To consolidate, disseminate, and gather information concerning the 710 expansion into our San Rafael neighborhood and into our surrounding neighborhoods. If you have an item that you would like posted on this blog, please e-mail the item to Peggy Drouet at pdrouet@earthlink.net

Friday, February 28, 2014

The desolation of smog: World battles against air pollution


February 26, 2014

Almost a seventh of China's land has been engulfed by heavy smog with the air pollution in 20 cities reaching "danger level". China is not alone however. Many countries, during industrial and economic development, have been confronted by the same problem. The crisis of air pollution is an issue from which we cannot hide.

United States
The desolation of smog: World battles against air pollution
Heavy smoke lingers over the Los Angeles skyline Nov 16, 2008
Since the beginning of the Industrial Revolution in the United States, America has had trouble with environmental issues, air pollution in particular. Roughly 60 percent of Americans live in areas where air pollution has reached unhealthy levels that can make people sick, suggests the 2009 State of the Air report released by the American Lung Association.

Los Angeles has some of the most contaminated air in the country with diesel engines, ports, motor vehicles and industries the main sources. Frequent sunny days and low rainfall contribute to ozone formation, as well as high levels of fine particles and dust.

The desolation of smog: World battles against air pollution
The US created the Environmental Protection Agency in 1970 and passed the Clean Air Act. The act originally empowered the EPA to determine safe limits and regulate six major air pollutants, now expanded to 189 potential threats.

Smoking was increasingly restricted on planes until it was finally banned in 2000, when exceptions for flights to and from the US were abolished. Indoor smoking bans are now de rigueur across the nation
The EPA replaced the Pollution Standards Index with the Air Quality Index in 1999 to incorporate new PM2.5 and ozone standards.

The US Congress authorized funding for the Diesel Emissions Reduction Act, a grant program, administrated by the EPA, in 2005 to selectively retrofit or replace older diesel engines most likely to impact human health.

The "Clean up Green up" campaign was launched in 2011 to designate three low-income LA communities - Pacoima, Boyle Heights and Wilmington. The campaign aims to push green industries through incentives, including help obtaining permits and tax and utility rebates.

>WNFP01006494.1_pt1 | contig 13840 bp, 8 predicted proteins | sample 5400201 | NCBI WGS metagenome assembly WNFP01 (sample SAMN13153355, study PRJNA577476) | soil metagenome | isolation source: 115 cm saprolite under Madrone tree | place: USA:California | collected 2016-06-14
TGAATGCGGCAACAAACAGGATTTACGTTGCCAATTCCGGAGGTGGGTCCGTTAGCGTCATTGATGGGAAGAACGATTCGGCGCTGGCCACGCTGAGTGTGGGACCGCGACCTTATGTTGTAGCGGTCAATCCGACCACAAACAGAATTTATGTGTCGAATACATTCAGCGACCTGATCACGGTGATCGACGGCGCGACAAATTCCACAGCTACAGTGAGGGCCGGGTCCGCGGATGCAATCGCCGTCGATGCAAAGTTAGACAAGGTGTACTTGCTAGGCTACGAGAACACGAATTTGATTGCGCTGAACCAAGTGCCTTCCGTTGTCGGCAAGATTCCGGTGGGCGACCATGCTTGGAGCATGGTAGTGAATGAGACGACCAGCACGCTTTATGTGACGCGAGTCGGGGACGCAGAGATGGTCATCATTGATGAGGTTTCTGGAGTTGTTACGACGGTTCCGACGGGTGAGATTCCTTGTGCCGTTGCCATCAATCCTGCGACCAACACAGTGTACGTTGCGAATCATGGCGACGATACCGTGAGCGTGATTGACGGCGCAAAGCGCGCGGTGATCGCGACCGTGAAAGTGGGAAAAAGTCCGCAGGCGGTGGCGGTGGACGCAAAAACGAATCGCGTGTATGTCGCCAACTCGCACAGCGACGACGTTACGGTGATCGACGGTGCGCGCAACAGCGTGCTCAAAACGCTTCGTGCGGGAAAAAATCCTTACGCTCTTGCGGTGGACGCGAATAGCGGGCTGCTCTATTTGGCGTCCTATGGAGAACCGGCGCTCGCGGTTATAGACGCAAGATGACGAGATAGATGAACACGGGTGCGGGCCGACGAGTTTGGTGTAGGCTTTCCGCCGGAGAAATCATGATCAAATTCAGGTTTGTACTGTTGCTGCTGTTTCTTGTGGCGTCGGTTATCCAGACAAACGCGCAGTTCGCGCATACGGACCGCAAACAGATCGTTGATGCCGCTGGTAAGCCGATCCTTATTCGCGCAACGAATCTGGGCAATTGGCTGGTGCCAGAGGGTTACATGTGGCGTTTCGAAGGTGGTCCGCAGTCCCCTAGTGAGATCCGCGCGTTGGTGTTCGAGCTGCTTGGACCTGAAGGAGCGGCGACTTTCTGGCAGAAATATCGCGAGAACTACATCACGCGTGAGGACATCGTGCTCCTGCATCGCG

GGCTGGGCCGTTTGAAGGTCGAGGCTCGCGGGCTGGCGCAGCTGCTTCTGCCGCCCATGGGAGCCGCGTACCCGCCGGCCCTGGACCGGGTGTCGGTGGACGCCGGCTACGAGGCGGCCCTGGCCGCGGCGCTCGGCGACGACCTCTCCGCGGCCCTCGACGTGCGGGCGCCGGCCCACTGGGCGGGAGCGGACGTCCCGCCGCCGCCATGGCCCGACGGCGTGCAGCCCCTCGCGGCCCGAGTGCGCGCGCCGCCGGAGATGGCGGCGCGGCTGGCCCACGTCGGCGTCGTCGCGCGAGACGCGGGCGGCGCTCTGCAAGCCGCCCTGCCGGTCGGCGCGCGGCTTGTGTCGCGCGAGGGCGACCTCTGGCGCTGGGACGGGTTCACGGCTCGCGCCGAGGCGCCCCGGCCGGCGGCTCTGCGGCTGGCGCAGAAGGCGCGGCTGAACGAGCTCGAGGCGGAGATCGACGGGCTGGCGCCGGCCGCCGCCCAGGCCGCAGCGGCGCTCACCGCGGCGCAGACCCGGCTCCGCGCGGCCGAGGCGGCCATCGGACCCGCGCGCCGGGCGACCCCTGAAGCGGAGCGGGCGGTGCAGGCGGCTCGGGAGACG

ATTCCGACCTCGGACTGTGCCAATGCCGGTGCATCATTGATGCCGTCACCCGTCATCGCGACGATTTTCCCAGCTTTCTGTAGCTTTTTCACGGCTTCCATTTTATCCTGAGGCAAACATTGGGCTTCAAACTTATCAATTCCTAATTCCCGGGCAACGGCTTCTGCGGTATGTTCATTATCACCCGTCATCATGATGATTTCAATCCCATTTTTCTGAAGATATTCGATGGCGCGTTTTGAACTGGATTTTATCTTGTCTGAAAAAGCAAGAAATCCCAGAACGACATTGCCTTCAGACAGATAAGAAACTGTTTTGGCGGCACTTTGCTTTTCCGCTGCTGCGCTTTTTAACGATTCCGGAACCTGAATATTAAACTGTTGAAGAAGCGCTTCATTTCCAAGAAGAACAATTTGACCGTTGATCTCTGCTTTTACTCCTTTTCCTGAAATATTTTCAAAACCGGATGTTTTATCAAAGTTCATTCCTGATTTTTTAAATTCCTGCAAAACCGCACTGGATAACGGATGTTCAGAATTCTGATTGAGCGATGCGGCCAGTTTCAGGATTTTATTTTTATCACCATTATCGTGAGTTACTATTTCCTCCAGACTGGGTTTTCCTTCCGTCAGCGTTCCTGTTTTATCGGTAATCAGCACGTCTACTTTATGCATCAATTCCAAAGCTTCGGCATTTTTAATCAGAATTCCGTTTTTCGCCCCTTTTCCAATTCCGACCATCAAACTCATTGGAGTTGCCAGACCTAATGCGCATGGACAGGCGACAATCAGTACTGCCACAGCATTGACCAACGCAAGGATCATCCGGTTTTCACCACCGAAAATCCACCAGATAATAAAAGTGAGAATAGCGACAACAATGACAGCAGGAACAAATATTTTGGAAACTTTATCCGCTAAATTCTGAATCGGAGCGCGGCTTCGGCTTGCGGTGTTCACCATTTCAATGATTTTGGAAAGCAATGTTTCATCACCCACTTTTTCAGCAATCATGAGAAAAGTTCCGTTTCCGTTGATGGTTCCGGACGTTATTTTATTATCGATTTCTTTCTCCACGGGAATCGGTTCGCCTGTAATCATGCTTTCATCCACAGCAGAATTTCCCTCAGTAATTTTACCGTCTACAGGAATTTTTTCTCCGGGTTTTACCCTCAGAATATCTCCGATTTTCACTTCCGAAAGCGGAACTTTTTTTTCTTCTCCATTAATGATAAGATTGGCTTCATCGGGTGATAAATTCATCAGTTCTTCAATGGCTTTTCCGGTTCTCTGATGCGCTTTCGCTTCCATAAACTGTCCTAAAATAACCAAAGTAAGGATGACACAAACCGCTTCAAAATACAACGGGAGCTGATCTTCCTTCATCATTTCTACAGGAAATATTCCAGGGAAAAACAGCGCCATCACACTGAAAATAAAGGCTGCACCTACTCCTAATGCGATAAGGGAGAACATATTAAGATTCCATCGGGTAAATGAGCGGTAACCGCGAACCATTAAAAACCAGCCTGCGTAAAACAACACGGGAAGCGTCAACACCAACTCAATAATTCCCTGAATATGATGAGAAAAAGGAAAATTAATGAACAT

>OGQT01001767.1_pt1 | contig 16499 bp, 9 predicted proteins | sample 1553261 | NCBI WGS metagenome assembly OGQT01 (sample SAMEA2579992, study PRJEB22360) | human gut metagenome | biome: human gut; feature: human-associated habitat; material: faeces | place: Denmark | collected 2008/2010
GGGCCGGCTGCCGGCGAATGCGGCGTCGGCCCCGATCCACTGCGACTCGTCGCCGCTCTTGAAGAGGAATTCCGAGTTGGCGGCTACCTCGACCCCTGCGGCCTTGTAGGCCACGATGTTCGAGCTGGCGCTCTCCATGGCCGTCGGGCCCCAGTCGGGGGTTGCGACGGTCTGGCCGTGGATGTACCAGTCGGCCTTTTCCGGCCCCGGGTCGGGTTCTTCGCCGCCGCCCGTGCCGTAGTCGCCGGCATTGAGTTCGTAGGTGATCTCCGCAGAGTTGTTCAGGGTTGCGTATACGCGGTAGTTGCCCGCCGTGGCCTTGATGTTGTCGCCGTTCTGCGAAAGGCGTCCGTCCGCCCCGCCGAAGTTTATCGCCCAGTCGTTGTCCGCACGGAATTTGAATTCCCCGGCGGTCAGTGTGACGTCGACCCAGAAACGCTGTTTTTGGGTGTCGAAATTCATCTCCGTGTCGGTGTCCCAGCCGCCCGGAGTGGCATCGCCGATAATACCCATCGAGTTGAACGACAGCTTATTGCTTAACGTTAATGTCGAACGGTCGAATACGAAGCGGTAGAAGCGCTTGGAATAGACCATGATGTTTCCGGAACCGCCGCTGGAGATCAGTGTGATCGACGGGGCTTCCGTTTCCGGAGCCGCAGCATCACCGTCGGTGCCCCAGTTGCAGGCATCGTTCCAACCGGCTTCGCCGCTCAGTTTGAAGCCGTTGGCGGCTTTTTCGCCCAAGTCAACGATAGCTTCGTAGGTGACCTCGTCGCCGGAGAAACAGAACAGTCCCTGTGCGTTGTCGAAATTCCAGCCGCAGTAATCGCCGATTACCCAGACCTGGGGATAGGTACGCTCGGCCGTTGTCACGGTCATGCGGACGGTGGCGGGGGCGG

The desolation of smog: World battles against air pollution
Thanks to the Clean Air Act, many people in the US are breathing a little easier. The American Lung Association's "State of the Air 2013" report, which analyzed ozone and airborne particle levels from 2009 to 2011, showed that overall the nation's air quality is much cleaner, especially compared to a decade ago.

From 1980 to 2000, according to a 2009 study in the New England Journal of Medicine, average life expectancy increased five months because of the nationwide decrease in air pollution.

Concentrations of carbon monoxide – once spewed by every car and truck but now removed by catalytic converters – have dropped by about 90 percent in large American cities.

Concentrations of particulate matter, a classification covering a wide range of pollutants in the microscopic to near-microscopic range, have dropped by about 80 percent from their peak, and ozone has plummeted as well.

Lead emissions fell by more than 98 percent.

According to a 2012 study by the National Oceanic and Atmospheric Administration, the levels of certain vehicle-related pollutants in Los Angeles have dropped by 98 percent since the 1960s

The desolation of smog: World battles against air pollution

Yellow-grey smog was a frequent visitor to London in the 1950s and earned the name "London fog".
The heaviest, which shocked the world, was in 1952. Because of cold weather combined with an anticyclone and windless conditions, collected airborne pollutants blanketed the city, visibility was reduced to a few yards and an estimated 4,000 people died.

The main pollutant, sulphur dioxide, was linked to coal burning by many inner city factories and households and had reached exceptional levels.

The desolation of smog: World battles against air pollution
The legacy of the Great Smog was the Clean Air Act of 1956 which introduced a number of measures to reduce air pollution.

Furnaces could no longer emit "dark smoke" and households were offered grants towards the cost of converting their coal-burning grates to smokeless fuel.

The desolation of smog: World battles against air pollution
By 1975, foggy days in London had been reduced from around 50 to 15 and to only five in 1980. But new pollution threats are causing concern as air pollution mortality figures remain almost identical. Instead, today’s pollution is caused by nitrogen dioxide due to traffic fumes. The Mayor's Air Quality Strategy aims to reduce levels of nitrogen dioxide and particulate matter by: reducing transport emissions; cutting pollution from construction and energy generation; taking pollutants from road surface treatment and reducing exposure by warning people of high pollution days.